Refugee Families and Zero Tolerance
The enforcement of a zero-tolerance policy on laws applying to asylum seekers has led to the separation of children from their families, and outrage has erupted. Many of the policies and laws being enforced are supported by people who believe–perhaps falsely–the refugees are criminals, entering the U.S. illegally. People also believe the enforcement is heartless–adding more trauma to people who are at-risk, fleeing violent circumstances. This conversation will explore our own experiences and how this informs our belief about what to do with all the people who want to move to the United States.
Immigrant: An alien admitted to the United States as a lawful permanent resident. Permanent residents are commonly referred to as immigrants.
Refugee: Refugees are generally people outside of their country who are unable or unwilling to return home because they fear serious harm. You may seek a referral for refugee status only from outside of the United States.
Asylum Seeker: Asylum status is a form of protection available to people who: 1) Meet the definition of refugee 2) Are already in the United States 3) Are seeking admission at a port of entry.These are the legal definitions provided by the U.S. government. You can explore more here and here. While you don’t need to be an expert on this topic, sometimes people want background information. Our partner, AllSides, has prepared a variety of articles reflecting multiple sides of this topic.
Let's Get Started!
Why We're Here (~10 min)
Share your name, where you live, what drew you here, and if this is your first conversation.
How We'll Engage (~5 min)
These will set the tone of our conversation; participants may volunteer to take turns reading them aloud. (Click here for the full conversation agreements.)
- Be curious and listen to understand.
- Show respect and suspend judgment.
- Note any common ground as well as any differences.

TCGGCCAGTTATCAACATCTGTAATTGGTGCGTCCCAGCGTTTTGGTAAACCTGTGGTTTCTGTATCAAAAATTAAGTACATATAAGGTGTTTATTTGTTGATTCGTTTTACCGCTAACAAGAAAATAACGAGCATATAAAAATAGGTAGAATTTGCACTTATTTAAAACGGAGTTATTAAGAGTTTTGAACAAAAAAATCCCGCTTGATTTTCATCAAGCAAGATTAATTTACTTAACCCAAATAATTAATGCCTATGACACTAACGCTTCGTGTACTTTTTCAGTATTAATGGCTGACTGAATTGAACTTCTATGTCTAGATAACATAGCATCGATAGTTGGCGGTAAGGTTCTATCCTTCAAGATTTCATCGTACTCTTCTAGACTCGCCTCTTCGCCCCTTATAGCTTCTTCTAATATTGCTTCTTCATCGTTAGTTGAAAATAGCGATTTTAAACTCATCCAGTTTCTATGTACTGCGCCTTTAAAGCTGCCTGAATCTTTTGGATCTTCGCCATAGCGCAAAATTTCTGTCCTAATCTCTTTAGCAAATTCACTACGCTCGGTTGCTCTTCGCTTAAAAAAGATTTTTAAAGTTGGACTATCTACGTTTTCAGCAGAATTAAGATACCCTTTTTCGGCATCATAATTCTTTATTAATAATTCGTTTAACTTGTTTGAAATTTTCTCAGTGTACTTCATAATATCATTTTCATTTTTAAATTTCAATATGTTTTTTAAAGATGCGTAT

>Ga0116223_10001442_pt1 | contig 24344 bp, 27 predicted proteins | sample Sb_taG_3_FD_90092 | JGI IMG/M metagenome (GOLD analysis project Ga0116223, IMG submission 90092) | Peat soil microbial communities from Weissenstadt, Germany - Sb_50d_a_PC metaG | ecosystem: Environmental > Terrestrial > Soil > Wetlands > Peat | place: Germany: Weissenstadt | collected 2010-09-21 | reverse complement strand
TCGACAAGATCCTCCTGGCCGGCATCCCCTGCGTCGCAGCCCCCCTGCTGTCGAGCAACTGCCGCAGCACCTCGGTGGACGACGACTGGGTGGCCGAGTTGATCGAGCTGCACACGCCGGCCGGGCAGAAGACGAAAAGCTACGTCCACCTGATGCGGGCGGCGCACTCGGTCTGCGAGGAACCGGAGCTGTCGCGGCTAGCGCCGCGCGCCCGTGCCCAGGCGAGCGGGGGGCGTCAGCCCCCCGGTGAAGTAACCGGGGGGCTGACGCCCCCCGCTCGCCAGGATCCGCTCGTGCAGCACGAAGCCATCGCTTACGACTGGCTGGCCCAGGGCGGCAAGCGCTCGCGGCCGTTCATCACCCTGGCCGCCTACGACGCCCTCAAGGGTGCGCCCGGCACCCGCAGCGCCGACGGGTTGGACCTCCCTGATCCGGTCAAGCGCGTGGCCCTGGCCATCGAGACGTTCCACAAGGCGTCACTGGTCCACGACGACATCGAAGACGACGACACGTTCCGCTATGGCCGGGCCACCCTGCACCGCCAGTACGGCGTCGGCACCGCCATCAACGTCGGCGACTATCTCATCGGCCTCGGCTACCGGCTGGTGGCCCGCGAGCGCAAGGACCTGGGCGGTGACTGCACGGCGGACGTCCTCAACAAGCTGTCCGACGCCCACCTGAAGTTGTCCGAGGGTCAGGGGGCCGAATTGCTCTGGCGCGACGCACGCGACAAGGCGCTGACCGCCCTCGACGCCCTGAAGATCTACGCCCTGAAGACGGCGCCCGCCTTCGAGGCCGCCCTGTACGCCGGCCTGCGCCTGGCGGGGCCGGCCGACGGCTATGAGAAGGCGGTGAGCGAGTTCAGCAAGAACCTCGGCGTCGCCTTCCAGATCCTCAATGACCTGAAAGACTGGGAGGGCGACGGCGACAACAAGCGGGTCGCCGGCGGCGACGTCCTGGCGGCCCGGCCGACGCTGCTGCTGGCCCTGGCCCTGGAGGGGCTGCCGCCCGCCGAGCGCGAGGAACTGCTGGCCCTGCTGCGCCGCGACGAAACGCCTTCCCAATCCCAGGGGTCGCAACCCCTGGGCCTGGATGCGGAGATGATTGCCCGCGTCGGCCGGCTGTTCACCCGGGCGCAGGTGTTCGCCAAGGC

- Be authentic and welcome that from others.
- Be purposeful and to the point.
- Own and guide the conversation.
What We’ll Talk About
Optional: a participant can keep track of time and gently let people know when their time has elapsed.
Getting to Know Each Other (~10 min)
Each participant can take 1-2 minutes to answer one of these questions:
- What sense of purpose / mission / duty guides you in your life?
- What would your best friend say about who you are and what inspires you?
- What are your hopes and concerns for your community and/or the country?
Round 2: Refugee Families and Zero Tolerance (~40 min)
One participant can volunteer to read the paragraph at the top of the web page.
Take ~2 minutes each to answer a question below without interruption or crosstalk. After everyone has answered, the group may take a few minutes for clarifying or follow up questions/responses. Continue exploring additional questions as time allows.
- What has been your personal experience with refugees?
- What has been your experience of traveling to a foreign country?
- Asylum seekers are routinely detained until a decision is reached. What should be done with the children arriving with adults? Without adults?
- If your neighborhood became violent and there was no hope of restoring peace, would you stay? Would you go?
- How would you like to treat people who want to emigrate to the U.S., without risking our national security?
- Do you have any concerns that refugee immigration would stretch our national services too far? If so share, why. If not, share why not?
Reflecting on the Conversation (~15 min)
Take 2 minutes to answer one of the following questions:
- In one sentence, share what was most meaningful or valuable to you in the experience of this Living Room Conversation?
- What new understanding or common ground did you find within this topic?
- Has this conversation changed your perception of anyone in this group, including yourself?
- Name one important thing that was accomplished here.
- Is there a next step you would like to take based upon the conversation you just had?